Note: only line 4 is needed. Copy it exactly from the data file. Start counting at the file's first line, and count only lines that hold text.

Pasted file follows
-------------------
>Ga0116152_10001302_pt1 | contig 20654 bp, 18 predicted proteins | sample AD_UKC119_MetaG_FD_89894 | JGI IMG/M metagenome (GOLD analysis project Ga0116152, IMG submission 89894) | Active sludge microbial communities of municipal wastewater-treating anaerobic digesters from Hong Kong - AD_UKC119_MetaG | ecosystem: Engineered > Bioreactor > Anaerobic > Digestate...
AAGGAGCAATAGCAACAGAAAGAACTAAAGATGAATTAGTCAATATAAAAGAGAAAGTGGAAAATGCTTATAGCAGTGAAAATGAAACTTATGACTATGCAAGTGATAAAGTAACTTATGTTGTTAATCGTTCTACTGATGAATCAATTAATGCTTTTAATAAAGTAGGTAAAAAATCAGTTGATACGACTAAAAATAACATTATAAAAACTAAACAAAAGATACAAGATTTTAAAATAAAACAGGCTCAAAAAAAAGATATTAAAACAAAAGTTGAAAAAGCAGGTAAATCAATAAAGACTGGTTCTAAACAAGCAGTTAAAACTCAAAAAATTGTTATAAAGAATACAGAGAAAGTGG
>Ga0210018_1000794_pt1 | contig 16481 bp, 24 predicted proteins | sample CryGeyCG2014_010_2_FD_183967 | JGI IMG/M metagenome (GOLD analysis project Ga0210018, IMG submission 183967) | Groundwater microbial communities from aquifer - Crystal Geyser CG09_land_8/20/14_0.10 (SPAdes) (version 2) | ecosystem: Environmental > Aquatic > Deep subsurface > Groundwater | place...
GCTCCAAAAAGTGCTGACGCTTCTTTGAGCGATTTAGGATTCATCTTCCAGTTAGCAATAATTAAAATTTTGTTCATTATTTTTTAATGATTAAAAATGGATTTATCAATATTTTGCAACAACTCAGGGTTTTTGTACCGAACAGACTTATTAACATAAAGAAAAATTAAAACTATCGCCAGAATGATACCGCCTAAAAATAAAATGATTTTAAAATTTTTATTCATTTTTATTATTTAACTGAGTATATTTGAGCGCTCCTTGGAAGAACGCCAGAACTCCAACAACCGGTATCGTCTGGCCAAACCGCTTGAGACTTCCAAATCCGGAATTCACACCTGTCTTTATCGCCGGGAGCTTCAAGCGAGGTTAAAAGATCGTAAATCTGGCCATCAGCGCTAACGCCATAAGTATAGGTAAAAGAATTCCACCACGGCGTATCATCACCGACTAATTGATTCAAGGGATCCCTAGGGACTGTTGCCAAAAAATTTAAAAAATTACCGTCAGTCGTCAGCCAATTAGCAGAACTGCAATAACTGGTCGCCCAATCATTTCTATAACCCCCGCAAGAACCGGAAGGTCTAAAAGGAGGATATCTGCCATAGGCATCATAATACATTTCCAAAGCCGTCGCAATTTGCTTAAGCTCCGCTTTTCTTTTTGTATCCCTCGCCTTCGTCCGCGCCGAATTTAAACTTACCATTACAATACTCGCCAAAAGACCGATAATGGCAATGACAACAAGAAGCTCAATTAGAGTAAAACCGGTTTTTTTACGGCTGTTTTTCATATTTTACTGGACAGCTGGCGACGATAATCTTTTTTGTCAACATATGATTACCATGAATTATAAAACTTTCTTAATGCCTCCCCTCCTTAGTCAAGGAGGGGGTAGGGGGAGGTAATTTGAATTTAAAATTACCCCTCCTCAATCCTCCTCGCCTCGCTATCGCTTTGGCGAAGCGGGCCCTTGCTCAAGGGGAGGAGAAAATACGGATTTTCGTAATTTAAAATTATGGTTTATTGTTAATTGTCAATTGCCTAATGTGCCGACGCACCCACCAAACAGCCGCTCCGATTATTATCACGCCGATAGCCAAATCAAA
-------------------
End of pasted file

GCTCCAAAAAGTGCTGACGCTTCTTTGAGCGATTTAGGATTCATCTTCCAGTTAGCAATAATTAAAATTTTGTTCATTATTTTTTAATGATTAAAAATGGATTTATCAATATTTTGCAACAACTCAGGGTTTTTGTACCGAACAGACTTATTAACATAAAGAAAAATTAAAACTATCGCCAGAATGATACCGCCTAAAAATAAAATGATTTTAAAATTTTTATTCATTTTTATTATTTAACTGAGTATATTTGAGCGCTCCTTGGAAGAACGCCAGAACTCCAACAACCGGTATCGTCTGGCCAAACCGCTTGAGACTTCCAAATCCGGAATTCACACCTGTCTTTATCGCCGGGAGCTTCAAGCGAGGTTAAAAGATCGTAAATCTGGCCATCAGCGCTAACGCCATAAGTATAGGTAAAAGAATTCCACCACGGCGTATCATCACCGACTAATTGATTCAAGGGATCCCTAGGGACTGTTGCCAAAAAATTTAAAAAATTACCGTCAGTCGTCAGCCAATTAGCAGAACTGCAATAACTGGTCGCCCAATCATTTCTATAACCCCCGCAAGAACCGGAAGGTCTAAAAGGAGGATATCTGCCATAGGCATCATAATACATTTCCAAAGCCGTCGCAATTTGCTTAAGCTCCGCTTTTCTTTTTGTATCCCTCGCCTTCGTCCGCGCCGAATTTAAACTTACCATTACAATACTCGCCAAAAGACCGATAATGGCAATGACAACAAGAAGCTCAATTAGAGTAAAACCGGTTTTTTTACGGCTGTTTTTCATATTTTACTGGACAGCTGGCGACGATAATCTTTTTTGTCAACATATGATTACCATGAATTATAAAACTTTCTTAATGCCTCCCCTCCTTAGTCAAGGAGGGGGTAGGGGGAGGTAATTTGAATTTAAAATTACCCCTCCTCAATCCTCCTCGCCTCGCTATCGCTTTGGCGAAGCGGGCCCTTGCTCAAGGGGAGGAGAAAATACGGATTTTCGTAATTTAAAATTATGGTTTATTGTTAATTGTCAATTGCCTAATGTGCCGACGCACCCACCAAACAGCCGCTCCGATTATTATCACGCCGATAGCCAAATCAAA